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(13 pages total)


From India to China: Transformatons in Buddhist Philosophy

In a sense, Buddhism never was accepted in China. At least not in its purely Indian form. Legends abound about Indians such as Bodhidharma introducing various forms of Buddhism to China, but these tales tell us little about the gradual textural changes which result when the yeast of a foreign view of being penetrates and permeates the life of a nation as already rich and diversified as medieval China.

Buddhism didn't march into China with the entourage of the 28th Patriarch, but rather trickled in--the way most ideologies with staying power latch themselves to the minds and imaginations of a people. Much of this trickling occurred during the time of Emperor Mind (68-75 C.E.). By 200 A.D., Chinese translations of Buddhist scriptures were beginning to appear.1

There are certain characteristics of Indian Buddhism, moreover, which were abhorrent, or at least incomprehensible, to the practical Chinese mind. With its tradition of asceticism inherited from Hindu thought, the Indian Buddhist could easily embrace the kind of deferred gratification prescribed in meditation (meditate and fast moderately now; attain Nirvana later). Brushstroke The Chinese, immersed in a tradition which celebrated hard work and a satisfying life of the senses--including the sense of humor--undoubtedly chuckled at this and other attitudes and practices which seemed other-worldly and irrelevant to day-to-day life. But being a practical people, many also could see some compelling ideas and qualities in Buddhism with value for their lives as individuals and a society.


Cultural Differences Between China and India

Until the 20th century, Buddhism was the only religion assimilated into Chinese civilization. Chinese philosophy--before and since the advent of Buddhism--crystallized between 250 and 600 A.D. in Confucianism and Taoism, with their emphasis on practical matters, such as family, civic duty, harmoniousness and concord with the natural order. One of the factors shaping the formulation of Chinese thought before Buddhism was the nature and structure of the Chinese language.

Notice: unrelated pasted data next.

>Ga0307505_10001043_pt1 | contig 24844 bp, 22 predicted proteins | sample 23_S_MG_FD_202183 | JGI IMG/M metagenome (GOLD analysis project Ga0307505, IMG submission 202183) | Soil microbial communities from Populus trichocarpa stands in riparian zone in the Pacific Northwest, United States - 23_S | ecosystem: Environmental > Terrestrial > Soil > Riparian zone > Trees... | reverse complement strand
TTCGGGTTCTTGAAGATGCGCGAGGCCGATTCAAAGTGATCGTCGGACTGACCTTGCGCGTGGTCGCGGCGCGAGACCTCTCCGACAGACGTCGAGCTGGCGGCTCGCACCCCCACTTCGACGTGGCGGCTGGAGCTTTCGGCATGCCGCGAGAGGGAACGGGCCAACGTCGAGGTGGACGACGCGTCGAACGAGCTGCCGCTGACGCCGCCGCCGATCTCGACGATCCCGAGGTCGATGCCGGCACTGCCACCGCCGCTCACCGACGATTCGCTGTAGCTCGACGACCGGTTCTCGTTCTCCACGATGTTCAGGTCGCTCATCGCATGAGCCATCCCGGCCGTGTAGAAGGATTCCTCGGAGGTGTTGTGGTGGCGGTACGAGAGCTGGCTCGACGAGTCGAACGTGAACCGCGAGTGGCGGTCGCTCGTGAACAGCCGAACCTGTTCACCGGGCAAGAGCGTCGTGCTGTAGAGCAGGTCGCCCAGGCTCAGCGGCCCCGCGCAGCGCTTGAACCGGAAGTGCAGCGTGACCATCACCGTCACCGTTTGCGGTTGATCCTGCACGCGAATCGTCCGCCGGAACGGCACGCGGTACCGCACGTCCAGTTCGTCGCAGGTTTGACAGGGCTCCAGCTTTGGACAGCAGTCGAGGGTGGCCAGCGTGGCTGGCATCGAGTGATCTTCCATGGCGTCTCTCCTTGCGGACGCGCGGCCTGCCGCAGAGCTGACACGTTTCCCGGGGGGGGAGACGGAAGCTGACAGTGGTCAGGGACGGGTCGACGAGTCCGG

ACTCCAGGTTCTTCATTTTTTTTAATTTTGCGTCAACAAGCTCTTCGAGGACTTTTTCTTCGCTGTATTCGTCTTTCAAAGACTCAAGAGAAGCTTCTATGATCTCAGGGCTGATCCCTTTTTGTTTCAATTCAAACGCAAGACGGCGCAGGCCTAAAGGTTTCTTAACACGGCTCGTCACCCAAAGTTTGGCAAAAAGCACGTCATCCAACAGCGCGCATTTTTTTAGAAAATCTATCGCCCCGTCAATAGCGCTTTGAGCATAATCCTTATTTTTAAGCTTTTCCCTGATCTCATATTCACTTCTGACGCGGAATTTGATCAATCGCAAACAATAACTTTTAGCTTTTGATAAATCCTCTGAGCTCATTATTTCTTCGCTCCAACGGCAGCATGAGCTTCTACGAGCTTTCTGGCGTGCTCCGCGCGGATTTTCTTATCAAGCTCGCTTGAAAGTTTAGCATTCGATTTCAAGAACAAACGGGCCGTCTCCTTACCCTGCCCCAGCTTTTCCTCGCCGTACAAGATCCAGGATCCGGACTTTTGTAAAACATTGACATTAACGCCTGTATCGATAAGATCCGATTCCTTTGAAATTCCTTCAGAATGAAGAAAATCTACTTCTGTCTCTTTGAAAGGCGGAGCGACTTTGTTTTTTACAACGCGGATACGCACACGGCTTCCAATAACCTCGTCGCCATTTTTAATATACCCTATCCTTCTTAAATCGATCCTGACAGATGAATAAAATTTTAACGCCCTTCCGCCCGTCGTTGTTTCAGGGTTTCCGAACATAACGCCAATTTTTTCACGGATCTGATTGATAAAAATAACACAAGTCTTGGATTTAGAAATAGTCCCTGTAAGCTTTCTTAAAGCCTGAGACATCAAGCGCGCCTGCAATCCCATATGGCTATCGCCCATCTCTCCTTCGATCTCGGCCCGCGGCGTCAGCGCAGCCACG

As the characteristics of the Greek language gave Socrates, Plato and Aristotle the tools to think in terms of general philosophical concepts ("the Good," for example) and dialectical technique, so the qualities of ancient Chinese, with its emphasis on the particular rather than the general and its conduciveness to harmonious resolution rather than debate, helped shape the kinds of thinking which took place in China thousands of years ago up until our time. Nakamura demonstrates the concreteness of Chinese language by pointing out that Chinese for universe or cosmos is expressed as shan, ho, ta-ti, "mountains, rivers and the great earth." The expression for human ego, ts'ao-yuan i-ti-shui , literally is translated as "the wind and light of one's native place."2 Abstract thought dealing with generalities and overall concepts does not come readily to those whose vocabulary is so individualized and particular.


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